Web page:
dumb question but ive always wondered

Discussion in 'Incubating & Hatching Eggs' started by allmychickens, Oct 8, 2011.

  1. allmychickens

    allmychickens Just'a small town girl

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    would it be possible to hatch a shell less egg in an incubator so that you could watch it grow inside???
     
  2. conny63malies

    conny63malies Overrun With Chickens

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    maybe i a single egg bator that was custom made for that kind of hatching experiment?
     
  3. Dewsetter

    Dewsetter Chillin' With My Peeps

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    I have watched some You Tube videos on this subject. There were several experiments carried out by the same person using different methods but they never seemed to thrive very far into incubation. I found the posts by accident when I was looking for candling pictures and it all made me feel slightly sick as I found it unethical. Have a look on there as someone may have managed to get further on by now. Just an idea though, I recently hatched some duck eggs (don't know what breed and I have since rehomed the ducklings) and the egg shells were almost see through. I have never been so mesmorized by candling eggs, I could literally see every tiny change in the egg each day even from day 1! Obviously the early days were clearer as more light was allowed through the egg, the later days were restriced to more periferal images of beaks and feet but fascinating just the same.
     
  4. conny63malies

    conny63malies Overrun With Chickens

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    i wonder if it would be possible to cut a clear glass easter egg that is slightly larger in half and insert the shellless one and tape it back together to use it as a back up shell and security ideally with a hole on top for air
     
  5. ki4got

    ki4got Hatch-a-Holic

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    Quote:i was thinking something along that line too, but no, the 'shell' would have to be totally porous, as the network of blood vessels around the outside of the egg are it's respiratory system as the chick grows in size.

    and to incubate a shell-less egg, you would probably have to have a sterile environment as well, since the shell is somewhat bacteriostatic and also a higher humidity as you would lose a lot more moisture without a shell too. also i believe the chick does derive some benefit from the calcium content of the shell for bone growth.

    maybe a partially shell-less egg? leave a ring around where the air cell will draw down to, and a bit on the point for anchor points for turning? incubated about 45 degrees or so and 'rolled' since the motion of the egg is important for the blood vessel development, and moving a water balloon is tricky at best. *hubby joined in on this, and suggested leaving most of the shell intact and just removing 'picture windows' around the body of the egg, while leaving enough shell behind as support structure.

    and i personally would be interested in seeing something like this. I don't consider it 'unethical' to grow chickens with the intent to eat them, therefor it is not unethical to me to grow them to 'eat' the knowledge that is gained in their observation.

    it would likely have to be a laboratory environment to make it feasible though.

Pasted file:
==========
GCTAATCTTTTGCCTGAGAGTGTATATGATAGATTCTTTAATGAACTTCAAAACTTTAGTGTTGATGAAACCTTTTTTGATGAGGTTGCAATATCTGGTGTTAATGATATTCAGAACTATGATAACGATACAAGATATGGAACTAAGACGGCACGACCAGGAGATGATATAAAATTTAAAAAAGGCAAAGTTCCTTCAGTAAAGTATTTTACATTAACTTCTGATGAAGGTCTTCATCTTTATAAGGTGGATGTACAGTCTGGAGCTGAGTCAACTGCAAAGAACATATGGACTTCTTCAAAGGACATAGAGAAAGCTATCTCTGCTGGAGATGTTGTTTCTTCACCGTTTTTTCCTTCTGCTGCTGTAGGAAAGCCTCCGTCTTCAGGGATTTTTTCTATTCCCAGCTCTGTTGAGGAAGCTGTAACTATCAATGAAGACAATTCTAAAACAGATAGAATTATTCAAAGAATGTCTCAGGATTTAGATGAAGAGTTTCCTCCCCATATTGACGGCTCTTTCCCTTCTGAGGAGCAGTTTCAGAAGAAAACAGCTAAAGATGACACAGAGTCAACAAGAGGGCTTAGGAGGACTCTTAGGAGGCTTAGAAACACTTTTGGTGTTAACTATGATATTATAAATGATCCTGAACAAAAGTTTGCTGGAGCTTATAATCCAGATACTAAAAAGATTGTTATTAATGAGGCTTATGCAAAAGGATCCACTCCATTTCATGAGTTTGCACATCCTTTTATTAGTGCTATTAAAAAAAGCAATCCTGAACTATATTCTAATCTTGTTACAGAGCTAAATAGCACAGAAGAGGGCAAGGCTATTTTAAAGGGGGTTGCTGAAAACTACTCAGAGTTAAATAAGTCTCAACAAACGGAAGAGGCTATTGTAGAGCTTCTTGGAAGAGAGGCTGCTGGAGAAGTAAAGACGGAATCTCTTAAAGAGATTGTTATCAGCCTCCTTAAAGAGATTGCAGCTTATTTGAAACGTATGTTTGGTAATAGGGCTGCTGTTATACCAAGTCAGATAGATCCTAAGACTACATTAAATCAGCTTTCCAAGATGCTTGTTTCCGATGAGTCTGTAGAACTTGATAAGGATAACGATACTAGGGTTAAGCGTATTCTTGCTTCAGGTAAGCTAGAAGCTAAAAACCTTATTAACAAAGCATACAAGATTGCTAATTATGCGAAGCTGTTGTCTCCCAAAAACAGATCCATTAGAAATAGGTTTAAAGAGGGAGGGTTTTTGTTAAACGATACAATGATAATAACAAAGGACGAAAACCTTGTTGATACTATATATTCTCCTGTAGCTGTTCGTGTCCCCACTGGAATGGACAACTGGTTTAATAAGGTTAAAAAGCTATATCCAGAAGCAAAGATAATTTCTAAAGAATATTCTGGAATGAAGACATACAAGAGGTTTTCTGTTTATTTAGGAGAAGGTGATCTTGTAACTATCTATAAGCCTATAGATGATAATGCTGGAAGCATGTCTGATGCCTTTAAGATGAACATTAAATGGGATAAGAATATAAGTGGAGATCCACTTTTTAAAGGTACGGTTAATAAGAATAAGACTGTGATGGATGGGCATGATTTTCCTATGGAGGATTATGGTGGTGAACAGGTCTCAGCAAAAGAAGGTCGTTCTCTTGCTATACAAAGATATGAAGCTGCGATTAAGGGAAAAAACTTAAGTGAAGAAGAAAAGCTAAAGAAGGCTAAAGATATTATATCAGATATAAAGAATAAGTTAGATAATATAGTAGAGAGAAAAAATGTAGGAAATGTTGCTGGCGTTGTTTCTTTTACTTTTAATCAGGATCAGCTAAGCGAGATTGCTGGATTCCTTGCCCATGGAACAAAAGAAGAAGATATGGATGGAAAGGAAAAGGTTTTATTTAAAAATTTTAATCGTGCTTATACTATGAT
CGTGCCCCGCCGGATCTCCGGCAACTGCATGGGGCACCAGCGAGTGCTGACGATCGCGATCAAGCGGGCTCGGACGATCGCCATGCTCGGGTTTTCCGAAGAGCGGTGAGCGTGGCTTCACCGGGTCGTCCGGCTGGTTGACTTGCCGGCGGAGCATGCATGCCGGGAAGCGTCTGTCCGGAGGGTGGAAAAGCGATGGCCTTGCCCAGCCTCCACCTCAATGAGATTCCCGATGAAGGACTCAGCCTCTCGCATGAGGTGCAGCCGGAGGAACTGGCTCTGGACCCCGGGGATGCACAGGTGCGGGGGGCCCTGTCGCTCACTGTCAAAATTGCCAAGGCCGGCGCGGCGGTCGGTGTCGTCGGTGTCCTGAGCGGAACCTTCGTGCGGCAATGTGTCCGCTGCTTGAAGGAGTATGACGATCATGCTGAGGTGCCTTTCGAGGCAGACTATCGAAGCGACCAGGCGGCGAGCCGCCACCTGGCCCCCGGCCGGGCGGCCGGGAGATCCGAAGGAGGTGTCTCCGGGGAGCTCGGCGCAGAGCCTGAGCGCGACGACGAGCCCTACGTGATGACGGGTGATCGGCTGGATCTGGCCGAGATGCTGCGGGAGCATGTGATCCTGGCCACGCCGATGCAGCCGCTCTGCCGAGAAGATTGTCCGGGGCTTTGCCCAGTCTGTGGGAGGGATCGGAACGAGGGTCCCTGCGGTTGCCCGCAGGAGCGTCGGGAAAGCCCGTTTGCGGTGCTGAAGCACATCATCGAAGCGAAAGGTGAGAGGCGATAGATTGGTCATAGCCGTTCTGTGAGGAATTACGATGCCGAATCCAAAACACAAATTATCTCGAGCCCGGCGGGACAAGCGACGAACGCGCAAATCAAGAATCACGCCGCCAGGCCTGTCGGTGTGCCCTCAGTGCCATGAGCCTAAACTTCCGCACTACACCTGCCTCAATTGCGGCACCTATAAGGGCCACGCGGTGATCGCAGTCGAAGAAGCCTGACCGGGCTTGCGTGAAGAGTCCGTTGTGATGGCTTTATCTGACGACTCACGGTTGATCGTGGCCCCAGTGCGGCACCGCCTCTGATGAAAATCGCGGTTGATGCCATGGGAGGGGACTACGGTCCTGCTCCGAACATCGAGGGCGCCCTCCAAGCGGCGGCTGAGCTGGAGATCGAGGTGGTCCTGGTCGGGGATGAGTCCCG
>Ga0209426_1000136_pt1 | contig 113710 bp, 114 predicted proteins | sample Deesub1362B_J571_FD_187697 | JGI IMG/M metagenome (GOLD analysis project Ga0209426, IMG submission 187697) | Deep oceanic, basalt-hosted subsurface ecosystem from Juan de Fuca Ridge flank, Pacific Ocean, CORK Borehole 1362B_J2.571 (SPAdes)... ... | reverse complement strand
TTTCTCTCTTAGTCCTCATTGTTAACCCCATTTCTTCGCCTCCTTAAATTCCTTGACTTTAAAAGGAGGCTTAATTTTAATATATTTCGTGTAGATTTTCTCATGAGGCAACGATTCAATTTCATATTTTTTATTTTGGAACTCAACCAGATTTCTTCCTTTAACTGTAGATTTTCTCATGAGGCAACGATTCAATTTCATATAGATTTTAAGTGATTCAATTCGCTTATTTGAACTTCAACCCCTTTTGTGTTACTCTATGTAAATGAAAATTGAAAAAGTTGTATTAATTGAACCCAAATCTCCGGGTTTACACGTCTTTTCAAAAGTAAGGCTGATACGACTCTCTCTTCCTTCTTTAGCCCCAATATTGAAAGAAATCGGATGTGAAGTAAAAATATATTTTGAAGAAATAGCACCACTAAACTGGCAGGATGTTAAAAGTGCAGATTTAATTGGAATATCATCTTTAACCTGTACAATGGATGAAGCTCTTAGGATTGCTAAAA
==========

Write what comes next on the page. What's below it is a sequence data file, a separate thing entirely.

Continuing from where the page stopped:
6. LilyD

    LilyD Chillin' With My Peeps

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    The only problem with this thinking is that egg shells have pores to let air in without that air the baby will die. Plastic doesn't do this. If there was a way that you could leave enough air space for air but not too much so that the membrane dries up it would probably work.
     
  7. cmom

    cmom Hilltop Farm

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    Has anybody ever tried this?
     
  8. Animalian

    Animalian Chillin' With My Peeps

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    Australia
    If only you could get some of that semi-permeable plastic they use in science classes to cover it in.
     
  9. LilyD

    LilyD Chillin' With My Peeps

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    I think there is a poster that tried on you tube a few times I think the longest he made it was 4 days before the embryo died.
     
  10. ki4got

    ki4got Hatch-a-Holic

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    i would think, second to actually removing parts (or all?) of the shell, the next hardest thing would be maintaining sterility...

    well, actually sterility WHILE removing the shell, and then after... i've seen where they grew chicks totally shell-less from about 48 hours thru day 18 in basically a petri dish, but that didn't allow for any evaporation of fluids, and probably minimal on gas exchange as well. otherwise we might have heard more about growing them all the way out in such a way... but everything i could find was more for dissection and study purposes at various stages of embryology and morphology.

    that makes sense to me, since 'drowned' chicks usually don't make it much beyond day 18 or 19. If i remember reading, this is because the fluid loaded tissues cause extra strain on the heart, and so basically they die of heart failure due to the extra stresses involved in hatching.

    but if it dies of an infection then fluid loss is a moot point. also, with no rigid shell, the membrane is going to move a lot more, and possibly disrupt blood vessel growth needed for gas exchange.

    all that said though, while it would require a number of variables to be exactly ON, i don't think it would be impossible. just highly improbable to result in a viable chick. (and probably costly to boot)
     

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